Showing that image of a certain linear map is either trivial or a straight line

From S.L Linear Algebra:

Let $$A$$ be a non-zero vector in $$R^2$$. Let $$F: \mathbb{R}^2 \rightarrow W$$ be a linear map such that $$F(A)=O$$. Show that the image of $$F$$ is either a straight line or $$\{0\}$$.

I've taken following theorems from the book to try and construct the answer (proofs of theorems are omitted):

Theorem 3.2. Let $$V$$ be a vector space. Let $$L: V \rightarrow W$$ be a linear map of $$V$$ into another space $$W$$. Let $$n$$ be the dimension of $$V$$, $$q$$ the dimension of the kernel of $$L$$, and $$s$$ the dimension of the image of $$L$$. Then $$n = q + s$$. In other words,

$$\dim V= \dim \operatorname{Ker} L + \dim\operatorname{Im } L$$

Answer that I have constructed assumes all possibilities of dimension that kernel might have (due to cardinality, and Theorem 3.2, $$\dim\operatorname{Ker}F \in \{0, 1, 2\}$$ of a linear map $$F$$).

Possibility 1) $$\dim\operatorname{Ker} F = 2$$

If the dimension of kernel is $$2$$, that is, image is zero dimensional according to Theorem 3.2 ($$\dim \operatorname{Im} F = \dim\mathbb{R}^{2} - \dim\operatorname{Ker}F = 2 - 2 = 0$$), then considering that kernel is a subspace, $$\mathbb{R}^2 = \operatorname{Ker}F$$, and therefore $$F$$ is a zero map having the image of $$\{0\}$$.

Possibility 2) $$\dim\operatorname{Ker}F = 1$$

If kernel is $$1$$-dimensional, then so is the image according to Theorem 3.2 and thus we have a straight line as the image of $$F$$, considering that we have one-dimensional image under linear map $$F$$.

Possibility 3) $$\dim\operatorname{Ker}F =\{0\}$$ (Presumably impossible)

Kernel can't be zero-dimensional, since it is spanned by two dimensional vectors that are not zero vectors.

Conclusion:

Hence the image of $$F$$ is either a straight line or $$\{0\}$$.

Is this answer sufficient and true? My explanation of Possibility 2) concerns me the most, it might not be specific enough.

Thank you!

• $\ker F$ can't be $0$ dimensional because $0\neq A\in\ker F$. – Federico Nov 23 '18 at 19:16
• @Federico That is what I tried to imply in the possibility 3, when I mentioned that kernel not being "spanned" by zero vectors makes it non trivial and therefore $> 0$ dimensional. – ShellRox Nov 23 '18 at 22:15

Your approach is correct!

P1) $$\dim(Im \ F)=0 \implies Im(F)=\{0\}$$, because the image of a linear function is a subspace and hence $$0$$ is in it, and can't have anything else because its dimension is zero. So $$F(x)=0 \ \forall x$$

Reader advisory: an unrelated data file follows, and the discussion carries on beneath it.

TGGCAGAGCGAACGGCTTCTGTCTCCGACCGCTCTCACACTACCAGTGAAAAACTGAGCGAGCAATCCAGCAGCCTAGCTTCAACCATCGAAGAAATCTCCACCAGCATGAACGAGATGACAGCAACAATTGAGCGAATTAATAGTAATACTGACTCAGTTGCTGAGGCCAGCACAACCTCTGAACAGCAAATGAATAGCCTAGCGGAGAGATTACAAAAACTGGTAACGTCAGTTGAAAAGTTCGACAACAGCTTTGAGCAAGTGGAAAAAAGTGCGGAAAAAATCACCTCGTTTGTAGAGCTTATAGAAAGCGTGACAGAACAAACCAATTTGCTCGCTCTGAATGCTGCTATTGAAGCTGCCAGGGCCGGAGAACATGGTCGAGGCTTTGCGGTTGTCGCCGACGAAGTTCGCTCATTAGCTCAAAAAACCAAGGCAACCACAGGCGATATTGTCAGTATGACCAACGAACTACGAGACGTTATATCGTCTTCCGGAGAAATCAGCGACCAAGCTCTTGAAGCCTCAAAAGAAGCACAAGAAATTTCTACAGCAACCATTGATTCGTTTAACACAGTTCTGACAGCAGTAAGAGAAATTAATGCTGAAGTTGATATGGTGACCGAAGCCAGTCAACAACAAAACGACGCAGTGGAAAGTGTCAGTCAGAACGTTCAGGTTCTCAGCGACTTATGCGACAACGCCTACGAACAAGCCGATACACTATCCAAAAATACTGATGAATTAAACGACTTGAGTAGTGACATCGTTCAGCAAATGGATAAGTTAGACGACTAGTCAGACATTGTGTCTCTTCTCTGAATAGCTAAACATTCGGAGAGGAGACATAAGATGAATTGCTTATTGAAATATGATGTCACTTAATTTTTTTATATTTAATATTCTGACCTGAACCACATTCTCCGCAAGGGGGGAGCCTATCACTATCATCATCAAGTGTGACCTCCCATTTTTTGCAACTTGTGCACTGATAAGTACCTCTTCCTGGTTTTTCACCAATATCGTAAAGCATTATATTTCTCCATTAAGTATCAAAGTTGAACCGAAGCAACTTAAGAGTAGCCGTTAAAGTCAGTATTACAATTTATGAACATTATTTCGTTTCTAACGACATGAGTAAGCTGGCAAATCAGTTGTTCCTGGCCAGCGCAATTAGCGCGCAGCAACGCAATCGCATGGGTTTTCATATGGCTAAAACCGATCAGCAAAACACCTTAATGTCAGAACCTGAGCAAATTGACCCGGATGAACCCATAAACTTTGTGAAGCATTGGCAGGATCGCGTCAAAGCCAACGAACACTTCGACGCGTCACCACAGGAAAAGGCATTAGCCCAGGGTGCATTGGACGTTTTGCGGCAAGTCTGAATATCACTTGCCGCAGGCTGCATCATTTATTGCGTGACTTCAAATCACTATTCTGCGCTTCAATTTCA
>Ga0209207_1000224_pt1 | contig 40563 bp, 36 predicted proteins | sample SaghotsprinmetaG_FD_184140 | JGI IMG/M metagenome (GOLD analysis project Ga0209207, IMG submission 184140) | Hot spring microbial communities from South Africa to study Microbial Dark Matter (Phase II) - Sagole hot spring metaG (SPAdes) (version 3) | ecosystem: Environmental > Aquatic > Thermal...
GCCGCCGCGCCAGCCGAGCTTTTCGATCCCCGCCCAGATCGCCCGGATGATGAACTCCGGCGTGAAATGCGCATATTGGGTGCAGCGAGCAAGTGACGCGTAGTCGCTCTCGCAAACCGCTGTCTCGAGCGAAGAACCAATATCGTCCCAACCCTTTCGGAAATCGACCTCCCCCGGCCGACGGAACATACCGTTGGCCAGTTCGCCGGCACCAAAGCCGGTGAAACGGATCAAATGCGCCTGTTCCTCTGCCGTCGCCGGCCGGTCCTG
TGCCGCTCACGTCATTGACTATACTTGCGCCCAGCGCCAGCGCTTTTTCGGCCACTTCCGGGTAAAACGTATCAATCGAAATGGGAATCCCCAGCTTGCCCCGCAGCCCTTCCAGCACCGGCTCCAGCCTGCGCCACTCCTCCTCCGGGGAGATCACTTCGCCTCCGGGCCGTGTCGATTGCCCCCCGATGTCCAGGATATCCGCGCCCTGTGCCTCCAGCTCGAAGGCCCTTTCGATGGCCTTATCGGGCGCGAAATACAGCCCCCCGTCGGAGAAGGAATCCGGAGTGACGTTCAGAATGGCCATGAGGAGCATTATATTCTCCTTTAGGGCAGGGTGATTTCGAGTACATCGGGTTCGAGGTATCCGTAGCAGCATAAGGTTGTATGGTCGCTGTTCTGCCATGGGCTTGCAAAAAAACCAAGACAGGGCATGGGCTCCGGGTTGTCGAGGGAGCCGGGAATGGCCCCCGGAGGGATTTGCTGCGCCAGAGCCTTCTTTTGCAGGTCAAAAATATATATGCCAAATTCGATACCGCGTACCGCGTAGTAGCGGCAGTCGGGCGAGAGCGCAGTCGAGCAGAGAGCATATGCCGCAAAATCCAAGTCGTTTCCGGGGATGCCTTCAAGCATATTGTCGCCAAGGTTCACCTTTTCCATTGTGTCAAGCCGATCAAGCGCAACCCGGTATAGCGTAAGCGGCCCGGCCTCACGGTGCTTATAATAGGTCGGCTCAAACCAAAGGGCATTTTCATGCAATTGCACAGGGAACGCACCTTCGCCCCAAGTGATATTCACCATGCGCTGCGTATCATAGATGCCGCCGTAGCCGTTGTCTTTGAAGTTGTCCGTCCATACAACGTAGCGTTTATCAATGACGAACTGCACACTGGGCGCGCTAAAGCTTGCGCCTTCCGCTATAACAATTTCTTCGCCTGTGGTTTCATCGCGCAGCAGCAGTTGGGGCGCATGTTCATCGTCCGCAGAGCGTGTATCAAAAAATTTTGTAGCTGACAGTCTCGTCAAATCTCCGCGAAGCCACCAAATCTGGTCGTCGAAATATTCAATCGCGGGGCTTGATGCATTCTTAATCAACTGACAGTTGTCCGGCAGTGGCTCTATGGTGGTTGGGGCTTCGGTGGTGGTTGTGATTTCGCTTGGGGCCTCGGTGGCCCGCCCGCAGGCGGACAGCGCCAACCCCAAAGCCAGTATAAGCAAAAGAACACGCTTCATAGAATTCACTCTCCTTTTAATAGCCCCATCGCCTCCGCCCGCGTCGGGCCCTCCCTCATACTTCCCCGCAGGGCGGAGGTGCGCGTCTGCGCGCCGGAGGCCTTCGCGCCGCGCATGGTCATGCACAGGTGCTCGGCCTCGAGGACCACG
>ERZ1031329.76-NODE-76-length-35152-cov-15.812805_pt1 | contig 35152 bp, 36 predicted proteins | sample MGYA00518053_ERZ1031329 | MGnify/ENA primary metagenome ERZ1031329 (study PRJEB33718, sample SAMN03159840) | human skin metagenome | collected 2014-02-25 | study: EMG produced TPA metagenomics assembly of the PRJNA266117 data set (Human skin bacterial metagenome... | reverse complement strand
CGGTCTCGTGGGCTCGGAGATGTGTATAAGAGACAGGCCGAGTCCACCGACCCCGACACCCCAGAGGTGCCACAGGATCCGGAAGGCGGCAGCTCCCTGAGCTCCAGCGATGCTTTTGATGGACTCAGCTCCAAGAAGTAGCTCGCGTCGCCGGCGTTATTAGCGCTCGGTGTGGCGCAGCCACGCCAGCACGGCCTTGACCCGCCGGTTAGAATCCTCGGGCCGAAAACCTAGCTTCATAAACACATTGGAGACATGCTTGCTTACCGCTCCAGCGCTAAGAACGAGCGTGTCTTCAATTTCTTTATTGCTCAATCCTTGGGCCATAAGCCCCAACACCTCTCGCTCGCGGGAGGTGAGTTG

P2) we have $$\dim(Ker \ F)=1$$, applying the theorem you get $$\dim(Im \ T)=1$$ and you can use the fact that two vector spaces are isomorphic (they are "the same space") if their dimension are equal, hence you can say that $$Im(T)\cong \mathbb{R}$$ which is a very nice way to justify that "$$Im(T)$$ is a straight line".

P3) can't be the case that $$\dim(Ker \ T)=0$$ because this would implie $$Ker(T)=\{0\}$$, but we know that $$A\not=0$$ and $$A\in Ker(T)$$

Your answer is good too! But it seems like it need to be more "direct" in a way... but the question isn't too direct either... I assumed that "being a straight line" is the same that "have dimension one"... but justifying that dimension one implies being isomorphic to the reals is also a good argument (because they are often called THE line).

• Thank you! So since two subspaces can be associated with bijective mapping (injective and surjective) they are isomorphic in this case. I have one last question, on my possibility 3 explanation, was I correct when I said that kernel not being "spanned" by only zero vectors makes it non trivial and higher dimensional? – ShellRox Nov 23 '18 at 22:11
• If I got what you said... yes! By definition if a subspace is "spanned" by some vectors, say $W=Span(v_1,\cdots,v_n)$, then $\dim (W)$ is the smallest number of non-zero vectors that we can get from $v_1,\cdots, v_n$ and the Span still be $W$. Knowing that some $v_i$ is not zero you won't have all $W$ if you delet all $v_n$ – Robson Nov 23 '18 at 22:21
• Now I get it! Thank you! – ShellRox Nov 23 '18 at 23:48

You're trying to use the Rank-Nullity Theorem. $$r + n = \text{dim of the domain}$$.

You know 2 $$\ge$$ n $$\ge$$ 1, since A $$\in$$ Ket(T). Thus 0 $$\le$$ r $$\le$$ 1.